Fitch Confirms Pakistan’s Foreign Currency Long-Term IDR at ‘B-‘ with Stable Outlook

March 01, 2022 (MLN): Fitch Ratings, in its latest report released yesterday, affirmed Pakistan’s long-term foreign currency issuer default (IDR) rating at ‘B-‘ with a stable outlook.

“Pakistan’s rating reflects external vulnerabilities, a narrow tax revenue base and low governance indicator scores, with GDP growth and most public finance measures broadly in line with its peers following a rebasing. of GDP,” the rating agency said.

In addition, recent reforms include measures to improve public finances and amendments to the State Bank of Pakistan (SBP) Act, which could further entrench the policy shift of recent years towards greater independence. central bank and a market-determined exchange rate, thereby strengthening Pakistan’s resilience. to external shocks.

However, the rating agency said a challenging external backdrop of high oil prices and tighter global monetary policy poses risks; while political pressure could blunt the momentum for reforms, especially with the conclusion of the IMF program in September 2022 and elections expected by mid-2023.

The report notes that risks from a widening current account deficit are likely to remain manageable in light of policy tightening, although sustained high oil prices pose clear downside risk. Fitch forecast the deficit to widen to around 4% of GDP in the fiscal year ending June 2022 (FY22), from 0.6% in FY21. Import pressure is expected to ease from 2HFY22, reducing the deficit to 3.0% in FY23, according to the report.

According to the report, remittances are expected to remain high at current levels over the next two years. Good export performance should also continue, but this is starting from a weak base.

The report estimates that foreign exchange reserves, including gold, will remain stable at around $23 billion (3.2 months of current external payments) over the next two years, as debt repayments offset inflows. . This represents approximately $11 billion above 2019 reserve levels. The commitment to a market-determined exchange rate limits downside risks to reserves.

Pakistan faces annual external debt repayments of about $13 billion to $14 billion, including $3.8 billion of cumulative international bond maturities, through FY26. The current account and the accumulation of foreign exchange reserves have been largely financed by debt, although the authorities have diversified their funding sources and extended maturities, he added.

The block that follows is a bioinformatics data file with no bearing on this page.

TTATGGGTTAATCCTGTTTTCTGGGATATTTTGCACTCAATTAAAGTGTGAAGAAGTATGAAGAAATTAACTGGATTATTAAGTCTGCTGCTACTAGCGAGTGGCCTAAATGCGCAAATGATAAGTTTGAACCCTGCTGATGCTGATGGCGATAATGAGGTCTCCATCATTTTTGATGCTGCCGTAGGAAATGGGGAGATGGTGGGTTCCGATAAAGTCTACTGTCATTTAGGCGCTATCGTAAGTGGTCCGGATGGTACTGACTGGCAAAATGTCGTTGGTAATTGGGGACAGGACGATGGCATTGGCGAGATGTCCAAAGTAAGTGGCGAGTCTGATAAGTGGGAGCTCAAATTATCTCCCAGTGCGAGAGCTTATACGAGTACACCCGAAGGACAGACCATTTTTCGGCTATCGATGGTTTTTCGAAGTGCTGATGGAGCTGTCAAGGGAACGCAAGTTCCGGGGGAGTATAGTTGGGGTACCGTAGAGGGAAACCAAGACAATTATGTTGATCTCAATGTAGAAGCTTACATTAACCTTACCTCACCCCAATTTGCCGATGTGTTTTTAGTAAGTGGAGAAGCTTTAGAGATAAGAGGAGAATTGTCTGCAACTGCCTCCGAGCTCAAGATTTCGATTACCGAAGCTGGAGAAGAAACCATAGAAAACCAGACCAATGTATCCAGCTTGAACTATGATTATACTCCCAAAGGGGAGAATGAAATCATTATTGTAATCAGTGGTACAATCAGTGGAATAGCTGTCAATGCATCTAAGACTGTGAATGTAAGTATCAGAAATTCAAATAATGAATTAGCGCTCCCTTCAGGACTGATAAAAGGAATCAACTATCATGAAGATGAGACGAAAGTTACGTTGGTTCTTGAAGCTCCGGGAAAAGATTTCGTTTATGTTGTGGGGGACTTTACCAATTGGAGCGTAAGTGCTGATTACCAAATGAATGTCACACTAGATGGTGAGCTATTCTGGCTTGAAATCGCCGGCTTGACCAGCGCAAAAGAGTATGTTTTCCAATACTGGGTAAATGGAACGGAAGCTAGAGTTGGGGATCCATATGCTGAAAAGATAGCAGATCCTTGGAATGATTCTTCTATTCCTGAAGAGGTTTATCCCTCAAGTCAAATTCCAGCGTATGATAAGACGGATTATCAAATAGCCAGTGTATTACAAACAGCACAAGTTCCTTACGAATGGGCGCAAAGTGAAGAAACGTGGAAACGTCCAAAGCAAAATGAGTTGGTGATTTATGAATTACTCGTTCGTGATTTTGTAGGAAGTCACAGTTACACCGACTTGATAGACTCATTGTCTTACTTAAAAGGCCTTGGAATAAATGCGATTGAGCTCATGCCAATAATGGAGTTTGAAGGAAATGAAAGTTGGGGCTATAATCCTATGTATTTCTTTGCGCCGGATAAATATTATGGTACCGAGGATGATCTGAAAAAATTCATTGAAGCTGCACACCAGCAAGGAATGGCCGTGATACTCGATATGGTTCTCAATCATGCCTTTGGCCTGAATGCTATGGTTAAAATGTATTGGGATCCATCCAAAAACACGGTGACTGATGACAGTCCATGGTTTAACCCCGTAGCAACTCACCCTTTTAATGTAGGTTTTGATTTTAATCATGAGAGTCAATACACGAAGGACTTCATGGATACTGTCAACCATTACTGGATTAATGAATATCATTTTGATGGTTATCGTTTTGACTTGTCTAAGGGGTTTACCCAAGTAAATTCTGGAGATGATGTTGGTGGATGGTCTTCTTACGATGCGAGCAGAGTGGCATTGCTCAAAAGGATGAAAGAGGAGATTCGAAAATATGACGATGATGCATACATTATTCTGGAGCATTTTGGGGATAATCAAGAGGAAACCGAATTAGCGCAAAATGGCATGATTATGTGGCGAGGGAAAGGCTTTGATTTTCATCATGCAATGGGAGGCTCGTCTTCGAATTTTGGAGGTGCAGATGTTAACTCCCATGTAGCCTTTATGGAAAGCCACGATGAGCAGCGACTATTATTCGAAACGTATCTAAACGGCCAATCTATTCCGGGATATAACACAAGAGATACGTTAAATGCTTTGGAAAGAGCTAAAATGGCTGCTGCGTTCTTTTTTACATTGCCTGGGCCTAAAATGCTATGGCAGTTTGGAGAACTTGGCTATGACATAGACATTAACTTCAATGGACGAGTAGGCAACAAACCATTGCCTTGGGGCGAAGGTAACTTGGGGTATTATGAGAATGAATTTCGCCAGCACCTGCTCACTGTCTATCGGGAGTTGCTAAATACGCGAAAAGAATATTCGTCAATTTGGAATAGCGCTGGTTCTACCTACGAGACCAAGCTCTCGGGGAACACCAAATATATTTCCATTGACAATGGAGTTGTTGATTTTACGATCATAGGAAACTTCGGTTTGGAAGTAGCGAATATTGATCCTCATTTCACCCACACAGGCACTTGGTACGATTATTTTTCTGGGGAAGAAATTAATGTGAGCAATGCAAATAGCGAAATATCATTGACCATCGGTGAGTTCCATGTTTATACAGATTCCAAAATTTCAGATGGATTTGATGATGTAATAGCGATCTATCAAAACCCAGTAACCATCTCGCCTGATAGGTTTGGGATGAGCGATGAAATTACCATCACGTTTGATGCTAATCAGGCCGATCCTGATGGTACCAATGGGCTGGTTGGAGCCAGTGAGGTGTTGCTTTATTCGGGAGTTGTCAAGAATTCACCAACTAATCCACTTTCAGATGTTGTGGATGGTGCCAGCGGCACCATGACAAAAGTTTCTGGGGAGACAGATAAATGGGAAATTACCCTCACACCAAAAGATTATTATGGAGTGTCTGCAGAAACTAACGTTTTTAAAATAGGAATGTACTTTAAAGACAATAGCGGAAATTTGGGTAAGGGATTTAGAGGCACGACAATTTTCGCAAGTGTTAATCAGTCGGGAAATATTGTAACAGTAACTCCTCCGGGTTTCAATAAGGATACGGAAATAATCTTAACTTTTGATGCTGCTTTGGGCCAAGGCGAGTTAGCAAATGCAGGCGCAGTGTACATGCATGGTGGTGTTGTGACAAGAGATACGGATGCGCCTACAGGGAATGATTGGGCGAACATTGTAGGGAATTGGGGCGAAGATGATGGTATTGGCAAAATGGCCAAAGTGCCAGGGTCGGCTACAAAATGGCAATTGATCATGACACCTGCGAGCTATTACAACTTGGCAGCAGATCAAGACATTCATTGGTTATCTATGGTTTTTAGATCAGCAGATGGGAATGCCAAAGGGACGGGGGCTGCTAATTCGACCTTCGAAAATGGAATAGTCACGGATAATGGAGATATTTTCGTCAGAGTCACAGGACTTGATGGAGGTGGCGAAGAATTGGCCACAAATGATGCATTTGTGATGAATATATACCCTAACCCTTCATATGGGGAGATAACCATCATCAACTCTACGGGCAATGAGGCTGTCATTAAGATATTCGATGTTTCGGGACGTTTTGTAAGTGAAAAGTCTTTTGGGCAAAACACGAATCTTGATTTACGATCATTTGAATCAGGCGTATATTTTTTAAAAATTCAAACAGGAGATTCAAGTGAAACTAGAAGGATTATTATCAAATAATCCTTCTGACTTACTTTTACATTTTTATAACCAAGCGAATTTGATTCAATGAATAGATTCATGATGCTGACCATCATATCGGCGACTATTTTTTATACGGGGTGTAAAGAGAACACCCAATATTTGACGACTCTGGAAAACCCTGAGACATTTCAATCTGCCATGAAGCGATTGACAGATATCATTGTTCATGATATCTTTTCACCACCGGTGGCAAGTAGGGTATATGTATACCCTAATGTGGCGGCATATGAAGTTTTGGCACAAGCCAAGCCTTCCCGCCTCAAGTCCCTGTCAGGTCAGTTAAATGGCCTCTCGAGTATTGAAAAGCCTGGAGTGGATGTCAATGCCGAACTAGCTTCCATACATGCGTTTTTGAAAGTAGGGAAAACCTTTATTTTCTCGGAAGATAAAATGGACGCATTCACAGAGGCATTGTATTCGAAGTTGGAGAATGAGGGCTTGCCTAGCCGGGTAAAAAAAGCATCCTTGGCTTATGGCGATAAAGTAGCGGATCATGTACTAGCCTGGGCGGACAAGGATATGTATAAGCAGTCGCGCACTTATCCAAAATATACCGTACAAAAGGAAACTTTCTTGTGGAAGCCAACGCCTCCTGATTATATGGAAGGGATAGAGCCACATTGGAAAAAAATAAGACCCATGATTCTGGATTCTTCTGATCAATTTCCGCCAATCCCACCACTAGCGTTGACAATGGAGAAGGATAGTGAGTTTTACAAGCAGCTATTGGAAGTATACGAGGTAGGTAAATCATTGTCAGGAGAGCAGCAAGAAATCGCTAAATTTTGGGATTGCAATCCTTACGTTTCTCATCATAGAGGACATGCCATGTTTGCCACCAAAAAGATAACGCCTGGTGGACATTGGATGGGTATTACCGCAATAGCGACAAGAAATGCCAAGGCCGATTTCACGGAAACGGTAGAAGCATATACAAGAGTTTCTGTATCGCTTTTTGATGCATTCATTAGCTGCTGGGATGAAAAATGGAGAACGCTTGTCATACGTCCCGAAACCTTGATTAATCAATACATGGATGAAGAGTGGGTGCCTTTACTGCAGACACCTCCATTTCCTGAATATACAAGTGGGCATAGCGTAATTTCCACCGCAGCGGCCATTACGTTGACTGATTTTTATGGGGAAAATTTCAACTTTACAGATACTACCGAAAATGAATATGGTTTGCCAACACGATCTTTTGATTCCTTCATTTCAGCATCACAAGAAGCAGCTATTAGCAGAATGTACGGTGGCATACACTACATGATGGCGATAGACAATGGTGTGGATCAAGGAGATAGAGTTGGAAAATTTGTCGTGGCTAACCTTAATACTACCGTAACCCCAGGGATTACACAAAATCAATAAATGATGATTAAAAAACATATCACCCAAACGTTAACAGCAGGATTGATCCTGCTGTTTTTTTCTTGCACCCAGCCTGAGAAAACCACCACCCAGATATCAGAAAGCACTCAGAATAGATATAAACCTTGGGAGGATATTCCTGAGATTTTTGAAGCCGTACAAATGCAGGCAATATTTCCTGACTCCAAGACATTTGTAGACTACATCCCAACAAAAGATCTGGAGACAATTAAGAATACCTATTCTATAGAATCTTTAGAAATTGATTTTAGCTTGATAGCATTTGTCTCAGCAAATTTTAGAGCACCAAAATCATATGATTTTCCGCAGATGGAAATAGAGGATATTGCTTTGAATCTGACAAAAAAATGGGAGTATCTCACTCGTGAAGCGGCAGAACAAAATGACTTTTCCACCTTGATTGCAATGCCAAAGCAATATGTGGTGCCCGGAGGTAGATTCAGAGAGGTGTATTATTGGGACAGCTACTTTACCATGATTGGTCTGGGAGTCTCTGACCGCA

Regarding the budget deficit, Fitch said it will fall further to 5.6% in FY22 and 4.7% in FY23 from 6.1% in FY22. fiscal year 21, thanks to the revenue reforms adopted in the recent supplementary budget and planned for the fiscal year 23 budget. These measures could consolidate public finances. However, high interest payments, which we project at 35.6% of FY22 revenue (median “B”: 11.5%), limit budget flexibility.

On the debt front, the report forecasts that general government debt will decline to around 70% of GDP in FY22, which is the median “B”, from around 72% in FY21, and that it will remain on a downward trend to 62% by FY26. This development is supported by the reduction of the budget deficit and the strong growth of nominal GDP. Pakistan’s debt-to-GDP ratio fell 11.8 percentage points following a GDP rebasing in FY21, from a pre-rebasing level of 83.6%. However, as a revenue share. Fitch reported high debt of 518% in FY22, compared to a “B” median of 320%.

Fitch forecasts Pakistan’s GDP growth of 4.5% in FY22, slowing slightly from 5.6% in FY21 due to strong manufacturing performance and a continued recovery in consumption, as the challenges of the Covid-19 pandemic fade. The slight deceleration in the growth rate reflects base effects and the impact of fiscal and monetary policy tightening, the rating agency said.

However, high inflation poses a downside risk to the macroeconomic outlook, he said, adding that the economy is expected to grow by 5% in FY23 and over the medium term.

In addition, deposits worth Rs187.5 billion were held at post offices, up 31% year on year and 4% month on month, while national savings schemes held Rs3, 7 tn, marking a drop of 7% year-on-year while, on a monthly basis, it remained stable. .

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Published on: 2022-03-01T10:19:58+05:00

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